Dear Artists and the Art’s Community,
One of our artist’s husband reached out to us in need of some word of mouth help. We’d like to help as much as we can so we’re spreading the word about his medical needs. Thank you for reading through this and we’ll be sending positive thoughts towards them and their family. We hope you are able to do the same!
Dear Family and Friends,
I trust this letter finds each of you safe and calm in the face of the pandemic. I am facing my own health crisis and I am neither safe nor calm!
I am writing this letter to share with you where I am in my life right now and seeking your wisdom, guidance, prayers and assistance.
While drafting this letter, I had a transplant waitlist meeting with the Transplant Center at Georgetown Hospital, Washington, D.C. I have spent the last two years looking for a living donor and waiting out my time on the waitlist. I went into the meeting thinking that I was looking at four to six more years on the list. NOT SO! I have been taken off the waitlist and told that I had to find a living donor within six months! If I fail to find a donor, I am condemned to spend the rest of my life on dialysis. This was quite a shock! I have been processing this deadline, and after one day of shock, I have begun asking for help.
Ten years ago, I was diagnosed with Chronic Renal Disease. This was discovered after a bout with pneumonia. My lab work came back very bad (stage 4-5). While my kidneys numbers were elevated due to my illness, the numbers came down slightly, leveling off to stage 3-4. My primary care physician had me go to a nephrologist. My kidneys continued to slowly decline as kidney disease seems to do – often without any rhyme or reason. It was determined that I would need a kidney transplant. Three years ago I visited the Georgetown University Transplant Center in downtown DC and it was agreed that I, indeed, was in need of this transplant and was placed on the transplant waitlist.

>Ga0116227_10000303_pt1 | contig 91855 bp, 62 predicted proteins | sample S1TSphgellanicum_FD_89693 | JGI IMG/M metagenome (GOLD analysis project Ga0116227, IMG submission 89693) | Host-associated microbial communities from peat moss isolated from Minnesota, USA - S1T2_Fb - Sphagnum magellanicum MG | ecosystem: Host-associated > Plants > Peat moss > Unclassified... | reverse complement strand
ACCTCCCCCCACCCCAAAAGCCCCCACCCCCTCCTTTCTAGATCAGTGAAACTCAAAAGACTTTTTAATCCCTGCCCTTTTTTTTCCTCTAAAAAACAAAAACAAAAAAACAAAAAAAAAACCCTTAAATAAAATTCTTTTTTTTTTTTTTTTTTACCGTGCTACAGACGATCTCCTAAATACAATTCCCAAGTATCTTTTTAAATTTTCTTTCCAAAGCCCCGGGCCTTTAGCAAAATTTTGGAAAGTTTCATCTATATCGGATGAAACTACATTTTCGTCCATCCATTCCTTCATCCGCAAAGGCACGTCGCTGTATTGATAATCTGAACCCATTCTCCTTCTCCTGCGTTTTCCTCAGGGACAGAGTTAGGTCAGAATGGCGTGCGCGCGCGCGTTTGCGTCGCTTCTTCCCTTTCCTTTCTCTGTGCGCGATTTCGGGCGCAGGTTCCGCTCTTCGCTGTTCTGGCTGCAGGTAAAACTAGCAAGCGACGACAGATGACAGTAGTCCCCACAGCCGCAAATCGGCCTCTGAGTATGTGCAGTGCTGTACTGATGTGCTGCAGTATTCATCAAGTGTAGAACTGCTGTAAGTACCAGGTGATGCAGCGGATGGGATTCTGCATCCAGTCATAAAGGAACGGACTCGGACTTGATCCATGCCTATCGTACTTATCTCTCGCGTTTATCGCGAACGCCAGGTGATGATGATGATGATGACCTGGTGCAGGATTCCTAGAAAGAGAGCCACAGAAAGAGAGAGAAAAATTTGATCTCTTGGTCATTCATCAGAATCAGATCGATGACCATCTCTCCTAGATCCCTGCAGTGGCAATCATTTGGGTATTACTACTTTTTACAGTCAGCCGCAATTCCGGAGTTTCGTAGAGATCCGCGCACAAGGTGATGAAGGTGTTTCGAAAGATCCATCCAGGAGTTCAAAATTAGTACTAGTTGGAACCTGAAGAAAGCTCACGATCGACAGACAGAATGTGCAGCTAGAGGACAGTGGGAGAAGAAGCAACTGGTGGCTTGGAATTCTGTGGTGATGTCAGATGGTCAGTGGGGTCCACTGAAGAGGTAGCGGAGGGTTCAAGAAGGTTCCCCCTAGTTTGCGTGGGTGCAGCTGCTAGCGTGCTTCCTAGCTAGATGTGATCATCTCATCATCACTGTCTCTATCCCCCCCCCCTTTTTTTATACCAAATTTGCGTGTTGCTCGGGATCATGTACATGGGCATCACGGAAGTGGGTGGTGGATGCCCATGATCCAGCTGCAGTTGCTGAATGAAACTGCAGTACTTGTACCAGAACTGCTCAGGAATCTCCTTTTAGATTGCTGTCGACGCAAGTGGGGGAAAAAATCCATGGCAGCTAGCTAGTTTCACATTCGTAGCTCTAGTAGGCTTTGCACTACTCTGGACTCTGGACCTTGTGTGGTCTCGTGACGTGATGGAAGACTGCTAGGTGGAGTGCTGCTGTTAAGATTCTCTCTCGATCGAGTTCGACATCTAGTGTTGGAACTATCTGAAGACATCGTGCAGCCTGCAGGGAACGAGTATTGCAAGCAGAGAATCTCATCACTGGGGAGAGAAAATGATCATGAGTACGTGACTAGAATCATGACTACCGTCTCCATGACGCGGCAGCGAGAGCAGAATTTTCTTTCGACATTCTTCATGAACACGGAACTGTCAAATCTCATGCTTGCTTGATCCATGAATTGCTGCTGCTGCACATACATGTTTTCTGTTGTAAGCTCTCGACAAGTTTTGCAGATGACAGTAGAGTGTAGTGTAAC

The average wait for a kidney with my blood type is 7 to 9 years if I have to wait for a kidney from a cadaver. Even with the best of care, my kidneys have continued to slowly deteriorate. I have moved to Stage 5 kidney disease (End Stage) with 13-15 % of my kidneys left intact. My health continues to decline. I am very weak and anemic due to kidney failure. I have been able to keep my numbers stable for the last three years but was surgically prepped for kidney dialysis this past winter. So far I have avoided dialysis but I see it coming closer.
My doctors and the Center generally recommend having a live donor for the best chance of a really good outcome. In my case I have no other options and a 6 month deadline. I ask each of you to pray that someone will step forward and this will be a great match. Then I will possibly avoid dialysis. With a live donor’s kidney, my chances for success will be greatly increased.